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South Carolina enacts stringent book ban amid growing movement

South Carolina’s new book ban regulation is being pegged as one of the nation’s most restrictive.

Regulation 43-170 mandates books with sexual conduct to be removed from South Carolina’s public schools. The regulation will be in effect when students return in the fall.

Instruction Material is not “Age and Developmentally Appropriate” for any age or age group of children if it includes descriptions or visual depictions of “sexual conduct,”” states the regulation

Sinclair Broadcast Group’s Columbia station, WACH Fox, reports some parents say these guidelines must be implemented to make a uniform policy. Others say the regulation is vague and could open the door to banning several age-appropriate and necessary books for children.

The regulation lists a complaint process for parents or others who do not agree with books or materials being taught.

Beginning August 1, 2024, a parent or legal guardian of any student who attends a school within a school district and who has made a good faith effort to address their concerns regarding non-compliance with this regulation with school level or district level staff shall have the right to file a complaint requesting that specifically identified Existing Instructional Material be discontinued,” the regulation explains.

Parents can file a complaint with their district school board about a book or any material they feel should be removed from the curriculum. The district board will hold a public meeting to consider the complaint, hear from the public, and vote. If the parent disagrees with the district board’s decision, they can file an appeal to the State Board, and the State Board would go through a review process and make a decision.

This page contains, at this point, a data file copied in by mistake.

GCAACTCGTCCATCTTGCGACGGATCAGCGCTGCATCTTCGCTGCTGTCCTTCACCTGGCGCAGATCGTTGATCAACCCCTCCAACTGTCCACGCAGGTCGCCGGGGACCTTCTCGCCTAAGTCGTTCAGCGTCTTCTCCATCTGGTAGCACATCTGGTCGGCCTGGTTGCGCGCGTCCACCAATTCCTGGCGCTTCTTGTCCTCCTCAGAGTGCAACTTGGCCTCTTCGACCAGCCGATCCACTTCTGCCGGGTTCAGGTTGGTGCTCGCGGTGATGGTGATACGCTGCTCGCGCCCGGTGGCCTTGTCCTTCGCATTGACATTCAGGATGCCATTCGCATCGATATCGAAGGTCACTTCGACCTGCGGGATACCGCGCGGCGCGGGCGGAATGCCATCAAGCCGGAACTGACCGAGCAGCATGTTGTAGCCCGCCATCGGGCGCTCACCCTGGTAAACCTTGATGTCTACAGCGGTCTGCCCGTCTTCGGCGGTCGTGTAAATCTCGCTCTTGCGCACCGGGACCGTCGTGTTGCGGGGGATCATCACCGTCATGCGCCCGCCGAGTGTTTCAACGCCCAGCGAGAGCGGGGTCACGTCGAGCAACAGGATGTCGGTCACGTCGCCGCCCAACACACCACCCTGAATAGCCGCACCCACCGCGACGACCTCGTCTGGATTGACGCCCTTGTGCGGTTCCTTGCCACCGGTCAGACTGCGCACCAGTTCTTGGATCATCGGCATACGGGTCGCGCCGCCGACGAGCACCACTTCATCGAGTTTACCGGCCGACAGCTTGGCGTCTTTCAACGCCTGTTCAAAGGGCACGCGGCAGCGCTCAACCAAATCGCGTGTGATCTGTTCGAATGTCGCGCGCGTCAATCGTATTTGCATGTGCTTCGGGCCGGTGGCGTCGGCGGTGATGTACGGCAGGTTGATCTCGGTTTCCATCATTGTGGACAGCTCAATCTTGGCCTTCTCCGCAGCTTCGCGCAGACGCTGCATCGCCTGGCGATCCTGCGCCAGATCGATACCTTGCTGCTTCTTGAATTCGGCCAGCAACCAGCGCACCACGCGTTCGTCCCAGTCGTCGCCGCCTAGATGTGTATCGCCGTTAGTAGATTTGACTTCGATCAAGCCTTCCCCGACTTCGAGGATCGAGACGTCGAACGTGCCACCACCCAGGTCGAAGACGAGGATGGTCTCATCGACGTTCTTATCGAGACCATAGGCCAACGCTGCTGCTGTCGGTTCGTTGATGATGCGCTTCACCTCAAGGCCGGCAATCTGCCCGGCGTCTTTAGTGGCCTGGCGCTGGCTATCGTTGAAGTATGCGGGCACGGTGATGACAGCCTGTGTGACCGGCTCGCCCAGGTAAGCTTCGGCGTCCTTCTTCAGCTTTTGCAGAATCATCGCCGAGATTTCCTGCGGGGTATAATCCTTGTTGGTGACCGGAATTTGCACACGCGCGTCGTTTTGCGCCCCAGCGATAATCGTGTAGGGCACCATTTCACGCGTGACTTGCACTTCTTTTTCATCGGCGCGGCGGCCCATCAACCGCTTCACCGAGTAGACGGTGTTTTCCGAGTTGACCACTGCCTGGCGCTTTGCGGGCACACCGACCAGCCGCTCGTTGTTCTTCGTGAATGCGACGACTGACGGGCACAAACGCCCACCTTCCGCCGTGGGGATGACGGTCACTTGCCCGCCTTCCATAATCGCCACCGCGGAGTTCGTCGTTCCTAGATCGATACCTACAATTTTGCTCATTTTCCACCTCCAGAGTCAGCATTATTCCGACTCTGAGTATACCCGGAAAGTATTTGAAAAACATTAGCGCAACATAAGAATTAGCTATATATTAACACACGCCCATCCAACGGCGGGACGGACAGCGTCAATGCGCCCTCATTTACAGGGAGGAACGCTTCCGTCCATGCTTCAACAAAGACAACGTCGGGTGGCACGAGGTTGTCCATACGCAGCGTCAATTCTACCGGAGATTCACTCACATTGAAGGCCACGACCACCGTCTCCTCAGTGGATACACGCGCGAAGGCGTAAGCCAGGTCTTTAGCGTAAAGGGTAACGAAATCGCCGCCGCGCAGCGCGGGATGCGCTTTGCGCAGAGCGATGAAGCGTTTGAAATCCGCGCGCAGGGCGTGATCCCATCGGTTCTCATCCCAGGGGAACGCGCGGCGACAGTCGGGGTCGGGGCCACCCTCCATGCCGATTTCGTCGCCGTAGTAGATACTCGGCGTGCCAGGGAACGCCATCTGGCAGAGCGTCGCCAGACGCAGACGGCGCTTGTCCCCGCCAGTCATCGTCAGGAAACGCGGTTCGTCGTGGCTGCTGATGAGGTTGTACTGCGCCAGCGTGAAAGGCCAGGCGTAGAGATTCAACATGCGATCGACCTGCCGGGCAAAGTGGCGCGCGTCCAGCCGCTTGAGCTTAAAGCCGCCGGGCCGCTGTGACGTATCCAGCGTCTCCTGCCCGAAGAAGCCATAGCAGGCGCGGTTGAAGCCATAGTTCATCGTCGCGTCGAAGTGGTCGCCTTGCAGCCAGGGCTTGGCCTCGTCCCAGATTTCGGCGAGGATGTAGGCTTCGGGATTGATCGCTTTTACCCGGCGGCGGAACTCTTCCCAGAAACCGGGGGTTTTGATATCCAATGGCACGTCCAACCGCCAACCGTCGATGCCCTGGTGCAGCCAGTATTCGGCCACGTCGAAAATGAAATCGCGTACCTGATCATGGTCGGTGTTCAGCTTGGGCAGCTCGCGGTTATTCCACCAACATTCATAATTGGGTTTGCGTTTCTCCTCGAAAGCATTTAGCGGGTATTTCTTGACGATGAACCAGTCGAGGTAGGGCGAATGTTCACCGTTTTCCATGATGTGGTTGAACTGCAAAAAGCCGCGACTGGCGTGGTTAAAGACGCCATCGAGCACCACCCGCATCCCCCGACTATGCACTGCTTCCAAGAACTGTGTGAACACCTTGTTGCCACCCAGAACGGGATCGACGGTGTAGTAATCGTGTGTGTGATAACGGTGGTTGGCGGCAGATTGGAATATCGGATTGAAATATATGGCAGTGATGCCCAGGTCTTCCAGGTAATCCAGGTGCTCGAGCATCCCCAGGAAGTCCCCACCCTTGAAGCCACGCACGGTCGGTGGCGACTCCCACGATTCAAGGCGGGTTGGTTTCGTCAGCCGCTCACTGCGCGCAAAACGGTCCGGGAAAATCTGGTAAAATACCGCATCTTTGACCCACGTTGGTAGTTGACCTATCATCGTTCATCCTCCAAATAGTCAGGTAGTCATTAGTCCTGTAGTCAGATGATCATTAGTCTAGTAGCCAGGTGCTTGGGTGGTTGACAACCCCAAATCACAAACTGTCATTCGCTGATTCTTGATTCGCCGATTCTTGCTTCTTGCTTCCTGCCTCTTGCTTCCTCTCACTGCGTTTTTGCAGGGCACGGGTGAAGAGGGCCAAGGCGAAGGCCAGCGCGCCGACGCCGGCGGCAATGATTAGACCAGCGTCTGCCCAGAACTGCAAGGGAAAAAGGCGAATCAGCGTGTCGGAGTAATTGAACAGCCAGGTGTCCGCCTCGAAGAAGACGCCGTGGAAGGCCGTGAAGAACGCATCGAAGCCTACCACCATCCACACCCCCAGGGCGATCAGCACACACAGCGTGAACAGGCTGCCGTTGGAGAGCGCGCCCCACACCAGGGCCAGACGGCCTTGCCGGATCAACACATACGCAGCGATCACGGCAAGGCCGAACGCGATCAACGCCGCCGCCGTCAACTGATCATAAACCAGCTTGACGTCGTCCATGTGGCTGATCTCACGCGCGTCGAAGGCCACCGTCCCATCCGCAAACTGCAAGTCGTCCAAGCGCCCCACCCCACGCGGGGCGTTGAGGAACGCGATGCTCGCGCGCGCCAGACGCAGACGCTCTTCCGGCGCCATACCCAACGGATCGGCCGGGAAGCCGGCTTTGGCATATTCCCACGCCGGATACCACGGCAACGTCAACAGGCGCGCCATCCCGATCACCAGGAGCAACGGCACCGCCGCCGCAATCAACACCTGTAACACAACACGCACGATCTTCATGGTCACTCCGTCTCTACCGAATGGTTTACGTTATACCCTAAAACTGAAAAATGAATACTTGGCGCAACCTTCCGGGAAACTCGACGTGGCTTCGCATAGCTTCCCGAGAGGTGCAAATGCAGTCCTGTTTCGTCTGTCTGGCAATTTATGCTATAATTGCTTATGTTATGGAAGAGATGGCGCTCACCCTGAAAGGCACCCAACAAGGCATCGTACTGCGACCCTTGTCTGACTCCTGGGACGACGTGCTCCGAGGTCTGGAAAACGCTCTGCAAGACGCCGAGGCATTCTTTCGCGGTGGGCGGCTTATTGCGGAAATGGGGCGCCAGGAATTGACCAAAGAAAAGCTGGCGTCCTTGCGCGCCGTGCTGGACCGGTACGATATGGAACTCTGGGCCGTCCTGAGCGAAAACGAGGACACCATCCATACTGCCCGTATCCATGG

Book Bans Across the Country

There were over 4,000 book bans last fall, according to a recent report from Pen America, a free expression group. The report looked at bans in 52 public school districts across 23 states.

The most bans happened in Florida with more than 3,100. Wisconsin, Iowa, Texas, Kentucky, and Virginia also saw a lot of book bans.

Pen America writes books about people of color and LGBTQ+ individuals are frequently targeted. Many books that portray violence and abuse are being removed too. Margaret Atwood’s “The Handmaid’s Tale,” a feminist dystopian novel about rape and forced birth, was on the list of banned books. The Merriam-Webster Elementary Dictionary was also removed from some schools.

The Conservative parental rights group, Moms For Liberty, has been a huge driver of book bans, urging educators to keep content age-appropriate. The advocates on the other side of the argument say the book bans are undermining the education of millions of students across the country.

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